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    I think your topic is especially interesting given its salience to today’s world. You also sound like you’re doing a good job of identifying the key scholars and pieces within your topic area, which is definitely something to keep up as we go along. I also think your idea of applying statistical analysis to these killings to track their correlation with international law would be a really cool direction to go. From my layman’s perspective, here might be a few things to think about: how do we deal with the problem of attribution in these killings? In the recent attempt on Sergei Skripal’s life, Russia has vociferously denied any involvement, though few may believe that. Even if you had the gumption to go through archives for every incident to apply your own standards of attribution, there still might be problems of access, since many of those documents could still be classified. If your own direct analysis through archives isn’t possible, then it might be worth considering the implications of which other “truth” to which you’re subscribing by using conclusions reached by governments or media outlets. Also, though I love your idea of a statistical analysis, I wouldn’t discount the value of a syntactic-type historical narration (not that you necessarily did, but something to keep in mind). We haven’t really dug into the details of all the different methodologies yet, but I think that each route definitely has its own merit and would be interesting in different ways. I think this is going to be a really cool project and I can’t wait to see where you take it!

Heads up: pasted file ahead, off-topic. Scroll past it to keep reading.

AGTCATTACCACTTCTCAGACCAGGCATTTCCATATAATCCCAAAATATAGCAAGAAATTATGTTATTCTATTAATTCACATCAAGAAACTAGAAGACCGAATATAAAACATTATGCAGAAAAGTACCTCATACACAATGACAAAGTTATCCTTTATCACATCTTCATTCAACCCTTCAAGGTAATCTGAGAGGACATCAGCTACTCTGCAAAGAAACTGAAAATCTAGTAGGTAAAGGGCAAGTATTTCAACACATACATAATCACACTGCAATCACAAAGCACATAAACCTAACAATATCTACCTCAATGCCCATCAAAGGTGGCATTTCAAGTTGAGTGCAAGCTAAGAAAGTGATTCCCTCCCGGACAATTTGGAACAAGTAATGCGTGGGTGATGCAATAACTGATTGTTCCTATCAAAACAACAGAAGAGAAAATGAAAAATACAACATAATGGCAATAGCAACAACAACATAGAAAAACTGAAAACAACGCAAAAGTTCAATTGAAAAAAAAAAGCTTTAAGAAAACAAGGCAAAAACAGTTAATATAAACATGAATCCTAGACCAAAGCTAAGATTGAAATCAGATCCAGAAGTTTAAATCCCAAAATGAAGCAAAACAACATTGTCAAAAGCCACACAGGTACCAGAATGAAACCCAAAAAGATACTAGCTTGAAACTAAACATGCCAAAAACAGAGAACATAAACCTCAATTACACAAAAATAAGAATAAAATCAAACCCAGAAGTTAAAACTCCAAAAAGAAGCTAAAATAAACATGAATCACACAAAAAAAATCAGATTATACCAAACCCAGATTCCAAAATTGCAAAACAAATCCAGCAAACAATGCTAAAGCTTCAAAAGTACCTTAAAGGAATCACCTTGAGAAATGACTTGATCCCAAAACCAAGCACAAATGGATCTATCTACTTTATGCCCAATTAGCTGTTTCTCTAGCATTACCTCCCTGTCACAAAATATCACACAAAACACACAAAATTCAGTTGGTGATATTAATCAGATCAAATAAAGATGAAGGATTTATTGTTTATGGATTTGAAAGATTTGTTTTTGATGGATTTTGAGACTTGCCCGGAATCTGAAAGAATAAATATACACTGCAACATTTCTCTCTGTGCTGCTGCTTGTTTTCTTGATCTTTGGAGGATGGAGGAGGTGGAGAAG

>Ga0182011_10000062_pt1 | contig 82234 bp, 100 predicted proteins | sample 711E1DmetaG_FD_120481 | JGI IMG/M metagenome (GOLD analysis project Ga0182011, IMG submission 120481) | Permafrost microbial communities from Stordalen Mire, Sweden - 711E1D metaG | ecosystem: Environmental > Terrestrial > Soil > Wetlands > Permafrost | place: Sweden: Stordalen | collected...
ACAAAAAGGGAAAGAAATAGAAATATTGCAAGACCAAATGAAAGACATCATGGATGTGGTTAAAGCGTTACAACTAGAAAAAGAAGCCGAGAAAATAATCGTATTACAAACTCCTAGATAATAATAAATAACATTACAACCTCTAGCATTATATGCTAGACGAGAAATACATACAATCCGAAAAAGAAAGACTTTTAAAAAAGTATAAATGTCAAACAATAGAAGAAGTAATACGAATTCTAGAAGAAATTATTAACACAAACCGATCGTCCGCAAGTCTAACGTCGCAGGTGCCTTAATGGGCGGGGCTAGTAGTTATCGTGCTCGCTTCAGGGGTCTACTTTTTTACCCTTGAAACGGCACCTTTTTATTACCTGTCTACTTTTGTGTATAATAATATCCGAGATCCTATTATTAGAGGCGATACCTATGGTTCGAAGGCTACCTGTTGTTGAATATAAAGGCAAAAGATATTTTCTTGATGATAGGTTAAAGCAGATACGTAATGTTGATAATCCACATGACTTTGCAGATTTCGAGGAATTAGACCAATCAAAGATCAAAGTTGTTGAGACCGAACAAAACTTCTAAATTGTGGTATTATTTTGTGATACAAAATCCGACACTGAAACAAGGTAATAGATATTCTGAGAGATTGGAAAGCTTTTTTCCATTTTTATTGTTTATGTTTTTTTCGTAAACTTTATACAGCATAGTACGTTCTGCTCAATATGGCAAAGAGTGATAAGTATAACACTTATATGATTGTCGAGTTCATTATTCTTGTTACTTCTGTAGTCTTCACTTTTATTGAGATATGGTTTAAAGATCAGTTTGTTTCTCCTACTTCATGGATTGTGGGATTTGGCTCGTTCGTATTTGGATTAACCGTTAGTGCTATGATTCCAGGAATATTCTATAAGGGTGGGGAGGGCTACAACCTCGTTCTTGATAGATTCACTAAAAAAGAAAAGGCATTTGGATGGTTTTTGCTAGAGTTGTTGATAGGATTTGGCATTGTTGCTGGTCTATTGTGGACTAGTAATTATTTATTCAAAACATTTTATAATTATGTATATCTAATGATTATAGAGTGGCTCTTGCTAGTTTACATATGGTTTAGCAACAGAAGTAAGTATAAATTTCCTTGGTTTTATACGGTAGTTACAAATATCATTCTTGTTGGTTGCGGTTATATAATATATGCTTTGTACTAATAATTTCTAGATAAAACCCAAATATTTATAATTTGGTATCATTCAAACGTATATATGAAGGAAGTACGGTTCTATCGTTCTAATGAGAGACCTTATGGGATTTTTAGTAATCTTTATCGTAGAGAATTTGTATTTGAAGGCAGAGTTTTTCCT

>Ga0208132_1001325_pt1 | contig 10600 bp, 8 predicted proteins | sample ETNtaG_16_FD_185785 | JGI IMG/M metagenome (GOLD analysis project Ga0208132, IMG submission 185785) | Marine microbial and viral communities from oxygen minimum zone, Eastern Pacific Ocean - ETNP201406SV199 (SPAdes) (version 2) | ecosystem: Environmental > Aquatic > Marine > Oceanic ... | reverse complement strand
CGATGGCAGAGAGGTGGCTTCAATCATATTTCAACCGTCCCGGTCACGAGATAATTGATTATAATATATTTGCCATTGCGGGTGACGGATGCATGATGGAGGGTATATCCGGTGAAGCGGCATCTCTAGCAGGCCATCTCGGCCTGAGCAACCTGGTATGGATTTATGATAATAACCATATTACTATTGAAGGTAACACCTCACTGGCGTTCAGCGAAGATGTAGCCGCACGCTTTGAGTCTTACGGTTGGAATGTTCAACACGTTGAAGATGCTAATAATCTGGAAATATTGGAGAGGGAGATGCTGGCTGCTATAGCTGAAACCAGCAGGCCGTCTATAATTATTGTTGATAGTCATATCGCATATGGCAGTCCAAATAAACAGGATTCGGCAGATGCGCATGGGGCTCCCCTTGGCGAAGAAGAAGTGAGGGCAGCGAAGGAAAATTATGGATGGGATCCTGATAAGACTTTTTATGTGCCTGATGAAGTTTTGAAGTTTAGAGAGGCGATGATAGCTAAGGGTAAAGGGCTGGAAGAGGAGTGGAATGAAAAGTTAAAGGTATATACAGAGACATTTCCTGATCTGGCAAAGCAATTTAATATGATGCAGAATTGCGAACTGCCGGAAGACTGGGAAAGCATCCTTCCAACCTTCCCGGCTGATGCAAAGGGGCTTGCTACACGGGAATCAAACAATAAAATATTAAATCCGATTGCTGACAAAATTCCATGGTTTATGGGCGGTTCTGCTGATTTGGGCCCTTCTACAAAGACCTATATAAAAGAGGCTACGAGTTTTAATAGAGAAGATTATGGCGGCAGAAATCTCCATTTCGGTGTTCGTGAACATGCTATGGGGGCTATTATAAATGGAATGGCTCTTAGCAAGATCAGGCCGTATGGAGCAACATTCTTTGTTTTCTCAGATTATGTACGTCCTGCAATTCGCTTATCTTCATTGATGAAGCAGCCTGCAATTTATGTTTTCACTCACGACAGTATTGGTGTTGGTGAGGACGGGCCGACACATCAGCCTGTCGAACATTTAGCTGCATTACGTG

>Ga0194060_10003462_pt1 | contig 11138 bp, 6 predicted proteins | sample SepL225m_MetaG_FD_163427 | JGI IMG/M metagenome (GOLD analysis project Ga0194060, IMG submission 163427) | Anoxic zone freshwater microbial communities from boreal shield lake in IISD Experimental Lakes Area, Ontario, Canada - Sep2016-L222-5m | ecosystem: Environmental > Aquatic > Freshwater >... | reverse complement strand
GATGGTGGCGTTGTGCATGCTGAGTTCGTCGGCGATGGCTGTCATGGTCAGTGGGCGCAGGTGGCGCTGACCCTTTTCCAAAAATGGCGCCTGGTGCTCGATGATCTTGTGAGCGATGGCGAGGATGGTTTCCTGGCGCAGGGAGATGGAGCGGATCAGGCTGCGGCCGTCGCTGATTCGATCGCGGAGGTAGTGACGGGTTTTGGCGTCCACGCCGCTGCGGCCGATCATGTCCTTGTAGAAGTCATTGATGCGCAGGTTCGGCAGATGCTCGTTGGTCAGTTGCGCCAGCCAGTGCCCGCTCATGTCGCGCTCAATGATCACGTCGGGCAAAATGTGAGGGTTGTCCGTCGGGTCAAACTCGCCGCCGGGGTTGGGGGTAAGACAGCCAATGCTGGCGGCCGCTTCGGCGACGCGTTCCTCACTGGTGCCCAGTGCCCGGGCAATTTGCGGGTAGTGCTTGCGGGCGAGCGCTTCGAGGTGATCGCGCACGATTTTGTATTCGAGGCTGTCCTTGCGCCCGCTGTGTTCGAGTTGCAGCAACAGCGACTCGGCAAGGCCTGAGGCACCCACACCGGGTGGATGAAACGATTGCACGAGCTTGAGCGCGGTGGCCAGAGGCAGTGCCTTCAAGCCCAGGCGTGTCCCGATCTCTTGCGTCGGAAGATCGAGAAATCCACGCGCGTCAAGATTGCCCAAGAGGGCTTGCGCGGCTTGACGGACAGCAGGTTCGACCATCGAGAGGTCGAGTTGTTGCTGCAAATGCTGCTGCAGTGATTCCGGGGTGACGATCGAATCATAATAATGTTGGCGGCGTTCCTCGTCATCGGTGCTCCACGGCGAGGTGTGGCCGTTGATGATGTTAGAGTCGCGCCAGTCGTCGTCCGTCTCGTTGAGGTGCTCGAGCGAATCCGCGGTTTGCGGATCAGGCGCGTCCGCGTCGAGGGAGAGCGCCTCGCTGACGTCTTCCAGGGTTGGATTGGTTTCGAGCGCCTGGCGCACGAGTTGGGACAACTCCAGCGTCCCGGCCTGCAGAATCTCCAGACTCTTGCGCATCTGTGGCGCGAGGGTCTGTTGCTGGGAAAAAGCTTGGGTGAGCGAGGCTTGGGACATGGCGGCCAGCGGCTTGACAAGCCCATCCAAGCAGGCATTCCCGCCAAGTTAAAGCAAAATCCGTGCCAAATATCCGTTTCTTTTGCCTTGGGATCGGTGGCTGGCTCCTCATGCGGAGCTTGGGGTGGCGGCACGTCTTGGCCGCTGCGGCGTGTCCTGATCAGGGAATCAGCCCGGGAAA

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    Tina, you clearly have a strong base understanding that is informing your research, and it seems as though it will help you as you move forward. As you develop your project, it’s possible that it might help you to determine specific cases that you can use as a basis for your research. I know that you have a historical time frame, but it is still a lot of time to cover in it’s entirety. Given our time frame for the project, narrowing it will both give you a specific basis that you can return to throughout your project as well as ensure that your project is a manageable size given the level of analysis and detail you are looking to accomplish. In addition, while it may be beyond the scope of your research, I would be curious to see how this expands into the international stage in terms of the impacts from the case studies that you are examining for your research. Finally, I would like to say that I am looking forward to seeing where you go with your research because it seems as though it should be very interesting.